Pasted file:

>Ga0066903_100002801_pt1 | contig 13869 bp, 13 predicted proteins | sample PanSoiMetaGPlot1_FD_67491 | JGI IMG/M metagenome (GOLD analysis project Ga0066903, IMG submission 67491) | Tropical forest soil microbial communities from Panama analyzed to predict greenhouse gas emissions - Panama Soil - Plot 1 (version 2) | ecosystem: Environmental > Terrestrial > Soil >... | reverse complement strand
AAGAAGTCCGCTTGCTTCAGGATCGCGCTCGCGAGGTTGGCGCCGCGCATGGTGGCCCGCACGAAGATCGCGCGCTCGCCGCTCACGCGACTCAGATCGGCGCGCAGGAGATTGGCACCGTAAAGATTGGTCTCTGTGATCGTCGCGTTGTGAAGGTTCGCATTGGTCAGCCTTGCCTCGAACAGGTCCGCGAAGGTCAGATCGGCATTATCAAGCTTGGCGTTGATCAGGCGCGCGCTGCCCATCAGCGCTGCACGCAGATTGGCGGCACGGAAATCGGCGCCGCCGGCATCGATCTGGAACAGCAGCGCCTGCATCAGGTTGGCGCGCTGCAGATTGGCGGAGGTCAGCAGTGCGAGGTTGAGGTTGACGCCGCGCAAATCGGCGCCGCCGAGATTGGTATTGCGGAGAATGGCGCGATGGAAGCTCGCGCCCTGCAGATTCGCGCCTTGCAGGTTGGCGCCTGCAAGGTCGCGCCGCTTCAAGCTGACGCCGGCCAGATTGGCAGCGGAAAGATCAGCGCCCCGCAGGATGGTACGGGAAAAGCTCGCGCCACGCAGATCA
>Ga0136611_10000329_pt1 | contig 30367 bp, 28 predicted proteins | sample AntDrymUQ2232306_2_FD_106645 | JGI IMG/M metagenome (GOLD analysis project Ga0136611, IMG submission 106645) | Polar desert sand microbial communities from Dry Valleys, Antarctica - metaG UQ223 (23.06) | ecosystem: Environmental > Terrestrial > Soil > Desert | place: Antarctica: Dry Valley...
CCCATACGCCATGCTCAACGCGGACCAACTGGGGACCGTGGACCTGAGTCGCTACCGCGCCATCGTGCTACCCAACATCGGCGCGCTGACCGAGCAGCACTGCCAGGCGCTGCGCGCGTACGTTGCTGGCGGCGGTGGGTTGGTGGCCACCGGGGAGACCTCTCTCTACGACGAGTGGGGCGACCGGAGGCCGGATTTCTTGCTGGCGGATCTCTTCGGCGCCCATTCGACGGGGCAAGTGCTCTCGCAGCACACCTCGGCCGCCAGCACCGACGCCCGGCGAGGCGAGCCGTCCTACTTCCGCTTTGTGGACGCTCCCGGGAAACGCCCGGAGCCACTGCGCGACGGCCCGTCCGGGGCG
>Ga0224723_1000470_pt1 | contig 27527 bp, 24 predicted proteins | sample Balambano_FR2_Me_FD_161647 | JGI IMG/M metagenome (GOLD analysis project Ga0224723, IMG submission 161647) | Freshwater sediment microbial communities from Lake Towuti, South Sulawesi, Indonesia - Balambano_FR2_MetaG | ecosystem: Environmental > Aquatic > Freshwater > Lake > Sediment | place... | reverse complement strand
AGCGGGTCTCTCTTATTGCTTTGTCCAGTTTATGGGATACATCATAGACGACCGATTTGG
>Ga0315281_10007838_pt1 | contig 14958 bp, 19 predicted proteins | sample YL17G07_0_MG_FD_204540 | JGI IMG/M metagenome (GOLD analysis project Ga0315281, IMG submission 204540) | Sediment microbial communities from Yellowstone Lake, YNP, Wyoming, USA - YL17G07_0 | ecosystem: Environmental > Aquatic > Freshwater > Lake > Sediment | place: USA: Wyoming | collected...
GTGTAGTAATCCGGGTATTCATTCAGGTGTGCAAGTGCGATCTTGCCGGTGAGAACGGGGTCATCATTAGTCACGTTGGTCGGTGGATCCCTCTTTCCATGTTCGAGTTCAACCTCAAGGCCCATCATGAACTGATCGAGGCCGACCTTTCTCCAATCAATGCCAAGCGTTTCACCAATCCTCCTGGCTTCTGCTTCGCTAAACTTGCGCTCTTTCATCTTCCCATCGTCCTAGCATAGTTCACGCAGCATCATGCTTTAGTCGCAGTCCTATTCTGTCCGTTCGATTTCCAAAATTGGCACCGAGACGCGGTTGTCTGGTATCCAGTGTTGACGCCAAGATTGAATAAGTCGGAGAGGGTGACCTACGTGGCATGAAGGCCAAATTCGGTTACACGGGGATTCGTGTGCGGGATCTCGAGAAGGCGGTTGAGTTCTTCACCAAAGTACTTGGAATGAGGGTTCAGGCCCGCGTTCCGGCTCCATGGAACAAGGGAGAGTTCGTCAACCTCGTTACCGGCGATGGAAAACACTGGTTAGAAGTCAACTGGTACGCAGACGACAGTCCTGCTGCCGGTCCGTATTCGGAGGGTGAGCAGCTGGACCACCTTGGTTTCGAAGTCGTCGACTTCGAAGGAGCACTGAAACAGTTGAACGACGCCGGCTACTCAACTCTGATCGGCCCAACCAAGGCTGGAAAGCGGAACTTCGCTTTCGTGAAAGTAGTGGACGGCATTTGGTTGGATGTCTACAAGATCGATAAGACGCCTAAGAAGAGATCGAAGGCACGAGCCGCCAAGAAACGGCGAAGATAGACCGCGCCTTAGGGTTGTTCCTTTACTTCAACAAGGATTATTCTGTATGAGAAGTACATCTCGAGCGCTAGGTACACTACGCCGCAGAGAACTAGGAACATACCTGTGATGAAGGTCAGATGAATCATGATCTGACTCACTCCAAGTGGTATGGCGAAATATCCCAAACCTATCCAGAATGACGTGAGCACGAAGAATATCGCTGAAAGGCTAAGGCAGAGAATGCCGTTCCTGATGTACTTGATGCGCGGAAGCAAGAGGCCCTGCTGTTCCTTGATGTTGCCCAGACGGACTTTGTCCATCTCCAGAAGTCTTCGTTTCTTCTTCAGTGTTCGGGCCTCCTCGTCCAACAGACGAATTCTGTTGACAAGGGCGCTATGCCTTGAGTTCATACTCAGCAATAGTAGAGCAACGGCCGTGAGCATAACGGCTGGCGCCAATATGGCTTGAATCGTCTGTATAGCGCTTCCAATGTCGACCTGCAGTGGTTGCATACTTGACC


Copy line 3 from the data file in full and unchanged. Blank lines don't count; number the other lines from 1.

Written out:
>Ga0136611_10000329_pt1 | contig 30367 bp, 28 predicted proteins | sample AntDrymUQ2232306_2_FD_106645 | JGI IMG/M metagenome (GOLD analysis project Ga0136611, IMG submission 106645) | Polar desert sand microbial communities from Dry Valleys, Antarctica - metaG UQ223 (23.06) | ecosystem: Environmental > Terrestrial > Soil > Desert | place: Antarctica: Dry Valley...